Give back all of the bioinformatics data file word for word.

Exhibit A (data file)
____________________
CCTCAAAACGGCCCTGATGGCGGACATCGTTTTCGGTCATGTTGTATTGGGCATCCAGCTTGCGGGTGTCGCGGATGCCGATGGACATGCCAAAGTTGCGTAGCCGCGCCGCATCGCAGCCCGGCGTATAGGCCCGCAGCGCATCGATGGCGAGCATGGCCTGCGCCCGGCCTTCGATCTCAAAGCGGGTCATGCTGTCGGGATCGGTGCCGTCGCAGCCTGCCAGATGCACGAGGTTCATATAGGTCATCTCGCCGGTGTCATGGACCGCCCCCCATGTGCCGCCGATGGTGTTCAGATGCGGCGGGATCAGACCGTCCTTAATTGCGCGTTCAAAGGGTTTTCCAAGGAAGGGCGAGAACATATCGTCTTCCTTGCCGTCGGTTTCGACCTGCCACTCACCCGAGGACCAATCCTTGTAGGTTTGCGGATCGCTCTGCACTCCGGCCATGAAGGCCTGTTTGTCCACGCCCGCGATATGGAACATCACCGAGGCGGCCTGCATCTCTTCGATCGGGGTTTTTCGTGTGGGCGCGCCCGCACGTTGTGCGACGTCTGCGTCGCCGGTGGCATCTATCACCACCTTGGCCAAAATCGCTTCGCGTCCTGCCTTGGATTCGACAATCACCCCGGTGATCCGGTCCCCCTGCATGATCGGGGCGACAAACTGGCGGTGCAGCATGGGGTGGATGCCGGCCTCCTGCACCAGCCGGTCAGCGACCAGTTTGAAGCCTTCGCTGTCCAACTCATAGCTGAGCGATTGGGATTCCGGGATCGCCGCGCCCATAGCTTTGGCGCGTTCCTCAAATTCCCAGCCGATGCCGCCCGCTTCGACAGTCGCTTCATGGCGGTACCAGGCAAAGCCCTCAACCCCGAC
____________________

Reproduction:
CCTCAAAACGGCCCTGATGGCGGACATCGTTTTCGGTCATGTTGTATTGGGCATCCAGCTTGCGGGTGTCGCGGATGCCGATGGACATGCCAAAGTTGCGTAGCCGCGCCGCATCGCAGCCCGGCGTATAGGCCCGCAGCGCATCGATGGCGAGCATGGCCTGCGCCCGGCCTTCGATCTCAAAGCGGGTCATGCTGTCGGGATCGGTGCCGTCGCAGCCTGCCAGATGCACGAGGTTCATATAGGTCATCTCGCCGGTGTCATGGACCGCCCCCCATGTGCCGCCGATGGTGTTCAGATGCGGCGGGATCAGACCGTCCTTAATTGCGCGTTCAAAGGGTTTTCCAAGGAAGGGCGAGAACATATCGTCTTCCTTGCCGTCGGTTTCGACCTGCCACTCACCCGAGGACCAATCCTTGTAGGTTTGCGGATCGCTCTGCACTCCGGCCATGAAGGCCTGTTTGTCCACGCCCGCGATATGGAACATCACCGAGGCGGCCTGCATCTCTTCGATCGGGGTTTTTCGTGTGGGCGCGCCCGCACGTTGTGCGACGTCTGCGTCGCCGGTGGCATCTATCACCACCTTGGCCAAAATCGCTTCGCGTCCTGCCTTGGATTCGACAATCACCCCGGTGATCCGGTCCCCCTGCATGATCGGGGCGACAAACTGGCGGTGCAGCATGGGGTGGATGCCGGCCTCCTGCACCAGCCGGTCAGCGACCAGTTTGAAGCCTTCGCTGTCCAACTCATAGCTGAGCGATTGGGATTCCGGGATCGCCGCGCCCATAGCTTTGGCGCGTTCCTCAAATTCCCAGCCGATGCCGCCCGCTTCGACAGTCGCTTCATGGCGGTACCAGGCAAAGCCCTCAACCCCGAC